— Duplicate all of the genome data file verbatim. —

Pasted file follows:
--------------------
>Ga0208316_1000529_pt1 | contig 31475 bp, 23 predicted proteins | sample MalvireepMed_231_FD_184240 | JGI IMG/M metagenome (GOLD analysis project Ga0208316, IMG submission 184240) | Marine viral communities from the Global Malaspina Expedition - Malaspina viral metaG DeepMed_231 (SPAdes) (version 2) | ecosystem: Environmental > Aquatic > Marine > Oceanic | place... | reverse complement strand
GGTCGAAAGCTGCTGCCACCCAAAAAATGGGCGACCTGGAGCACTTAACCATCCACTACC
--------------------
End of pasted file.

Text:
>Ga0208316_1000529_pt1 | contig 31475 bp, 23 predicted proteins | sample MalvireepMed_231_FD_184240 | JGI IMG/M metagenome (GOLD analysis project Ga0208316, IMG submission 184240) | Marine viral communities from the Global Malaspina Expedition - Malaspina viral metaG DeepMed_231 (SPAdes) (version 2) | ecosystem: Environmental > Aquatic > Marine > Oceanic | place... | reverse complement strand
GGTCGAAAGCTGCTGCCACCCAAAAAATGGGCGACCTGGAGCACTTAACCATCCACTACC